by Kevin Tillman
Part 3 - End the Tradition
To be sure, this has been a bipartisan pattern, as the administrations of president after president, Democrat and Republican, engaged in it.
Even if we were to take the position that some of those interventions were somehow legal, moral, or necessary, the behavior itself has become completely normalized as a crucial go-to option for any president. It’s also worth noting just what types of nations have typically been targeted for such interventions — usually vulnerable states with weak economies and frail institutions. Whether democracies or dictatorships hasn’t seemed to matter. The populations of such countries have, however, almost invariably been nonwhite. Putting aside the obvious illegality, immorality, and even cowardice of picking on vulnerable nations, such acts historically have probably exacerbated the role of jingoism and xenophobia, as well as cultural and racial superiority in this country, just the sort of thinking so evident on January 6th. This behavior breeds disunity and hate.
When it came to overthrowing other governments, our presidents regularly peddled obvious and verifiable lies, broke or disregarded laws (domestic and international), and freely used violence and intimidation to gain power and profit, seldom being held accountable in any fashion for any of it. However such methods were to come home someday, what happened on January 6th should still be a wake-up call, forcing us all to see what it means when this signature American approach to foreign policy is used against our own democracy.
The Capitol insurrection should be (but hasn’t yet been) treated as a vivid reminder of the way this country’s foreign policy has undermined the American system, too. I see it as a form of “blowback,” to use the CIA term popularized long ago by Chalmers Johnson.
In some fashion, at least, it undoubtedly influenced the behavior of former president Trump and his followers, explaining why they believed it was a viable option to use force at the Capitol to stop democracy in its tracks. Based on our history, it was a strategy long deployed elsewhere without remorse or fear of repercussions in order to get what American leaders wanted.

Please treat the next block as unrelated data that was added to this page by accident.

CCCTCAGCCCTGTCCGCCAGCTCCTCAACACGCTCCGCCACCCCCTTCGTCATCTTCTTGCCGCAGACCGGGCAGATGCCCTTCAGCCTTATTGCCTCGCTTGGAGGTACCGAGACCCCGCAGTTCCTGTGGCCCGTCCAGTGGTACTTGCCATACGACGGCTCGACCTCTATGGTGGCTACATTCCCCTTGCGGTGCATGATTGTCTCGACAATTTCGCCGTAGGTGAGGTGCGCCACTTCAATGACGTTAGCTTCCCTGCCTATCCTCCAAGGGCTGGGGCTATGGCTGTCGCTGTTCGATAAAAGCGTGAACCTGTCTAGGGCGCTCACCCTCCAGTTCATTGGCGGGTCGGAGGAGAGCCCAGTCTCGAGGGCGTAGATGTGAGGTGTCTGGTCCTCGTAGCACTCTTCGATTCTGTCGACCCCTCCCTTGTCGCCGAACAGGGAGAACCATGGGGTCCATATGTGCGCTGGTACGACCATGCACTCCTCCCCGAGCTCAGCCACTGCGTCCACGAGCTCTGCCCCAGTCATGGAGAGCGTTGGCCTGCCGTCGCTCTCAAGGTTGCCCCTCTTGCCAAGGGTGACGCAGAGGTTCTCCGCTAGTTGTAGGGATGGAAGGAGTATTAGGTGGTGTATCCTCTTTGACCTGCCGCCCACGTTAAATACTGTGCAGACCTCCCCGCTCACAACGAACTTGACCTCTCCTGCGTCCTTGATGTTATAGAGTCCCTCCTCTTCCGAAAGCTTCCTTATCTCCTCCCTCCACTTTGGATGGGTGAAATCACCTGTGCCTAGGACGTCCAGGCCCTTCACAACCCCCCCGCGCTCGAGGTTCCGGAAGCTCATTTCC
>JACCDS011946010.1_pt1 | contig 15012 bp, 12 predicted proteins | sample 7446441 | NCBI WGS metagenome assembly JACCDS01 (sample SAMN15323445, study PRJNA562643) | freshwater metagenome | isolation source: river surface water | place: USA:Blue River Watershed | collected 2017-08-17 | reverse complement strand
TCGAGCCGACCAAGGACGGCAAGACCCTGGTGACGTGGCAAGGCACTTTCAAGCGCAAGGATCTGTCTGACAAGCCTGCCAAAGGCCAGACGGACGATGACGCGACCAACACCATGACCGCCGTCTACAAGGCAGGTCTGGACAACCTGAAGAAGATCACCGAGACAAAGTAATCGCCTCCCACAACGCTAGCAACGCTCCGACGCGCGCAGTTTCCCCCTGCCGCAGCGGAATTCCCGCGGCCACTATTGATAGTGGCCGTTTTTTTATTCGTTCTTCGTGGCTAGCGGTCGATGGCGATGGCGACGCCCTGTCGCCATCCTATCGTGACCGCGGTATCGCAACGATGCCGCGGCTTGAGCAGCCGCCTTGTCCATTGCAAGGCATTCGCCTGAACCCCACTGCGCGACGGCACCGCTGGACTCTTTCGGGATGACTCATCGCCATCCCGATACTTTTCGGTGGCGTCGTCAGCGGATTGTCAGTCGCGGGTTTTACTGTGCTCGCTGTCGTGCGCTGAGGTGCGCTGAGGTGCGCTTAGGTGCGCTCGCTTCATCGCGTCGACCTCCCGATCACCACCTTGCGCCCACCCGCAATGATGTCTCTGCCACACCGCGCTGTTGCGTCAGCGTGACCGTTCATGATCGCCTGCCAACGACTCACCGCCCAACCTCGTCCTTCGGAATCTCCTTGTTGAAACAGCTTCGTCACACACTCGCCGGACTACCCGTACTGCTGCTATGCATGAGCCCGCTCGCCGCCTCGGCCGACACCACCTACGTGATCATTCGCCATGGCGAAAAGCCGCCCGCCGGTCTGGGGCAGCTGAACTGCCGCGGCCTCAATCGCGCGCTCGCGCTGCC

What once might have seemed improbable for our democracy to suffer suddenly became a reality, one that had long been experienced by so many other peoples at our hands. And if changes aren’t made, it won’t be the last time either.
In his Inaugural Address, President Biden appeared willing to tackle many of the big challenges that our country now faces. He spoke with a kind of clarity, kindness, inclusion, and sanity that had been missing of late. Specifically, he addressed the needs of this nation:
“Much to repair. Much to restore. Much to heal. Much to build. And much to gain…. To overcome these challenges — to restore the soul and to secure the future of America — requires more than words. It requires that most elusive of things in a democracy: Unity… Uniting to fight the common foes we face: Anger, resentment, hatred. Extremism, lawlessness, violence. Disease, joblessness, hopelessness.”
President Biden also talked about the dangers of big lies and “alternative facts,” saying:
“There is truth and there are lies. Lies told for power and for profit. And each of us has a duty and responsibility, as citizens, as Americans, and especially as leaders — leaders who have pledged to honor our Constitution and protect our nation — to defend the truth and to defeat the lies.”
No doubt President Biden’s concerns do need to be addressed in this time of troubles for us all and I believe he genuinely meant what he said. From the pandemic to inequality, there are obviously domestic issues, driven by developments inside our own borders that need serious attention.
However, any efforts to achieve such goals domestically will ultimately fail if those unsustainable contradictions outside our borders persist. If President Biden’s calls for unity are to produce tangible and lasting results, what’s needed is a holistic approach that extends to America’s behavior abroad.
In the past, even when President Trump spoke of calling a halt to our endless wars and interventions, the pattern continued. There always seemed to be some reason that made the next act of pillaging “necessary and appropriate.” This time, of course, I hope that the president and his staff will indeed have the courage to break with tradition, but based on the recent airstrike Biden ordered in Syria, a country his boss helped to ravage while he was vice president, what’s probably needed is an organized and vocal demand from the American people.
Since it’s clear that our executive branch has the unchecked power to illegally command insurrections here at home, invade and destroy vulnerable nations at will, relentlessly slaughter and displace families, starve foreign peoples through economic sanctions, foment coups abroad, handpick leaders for other countries with impunity, and send American troops to die for “lies told for power and profit” against manufactured “foes,” then it’s also legally within its power not to do any of that.
Perhaps exercising the power, authority, and responsibility to stop the illegal, unlawful, and immoral behavior around the globe could prove a major first step toward the president’s goals of unifying both our nation and a shared global community.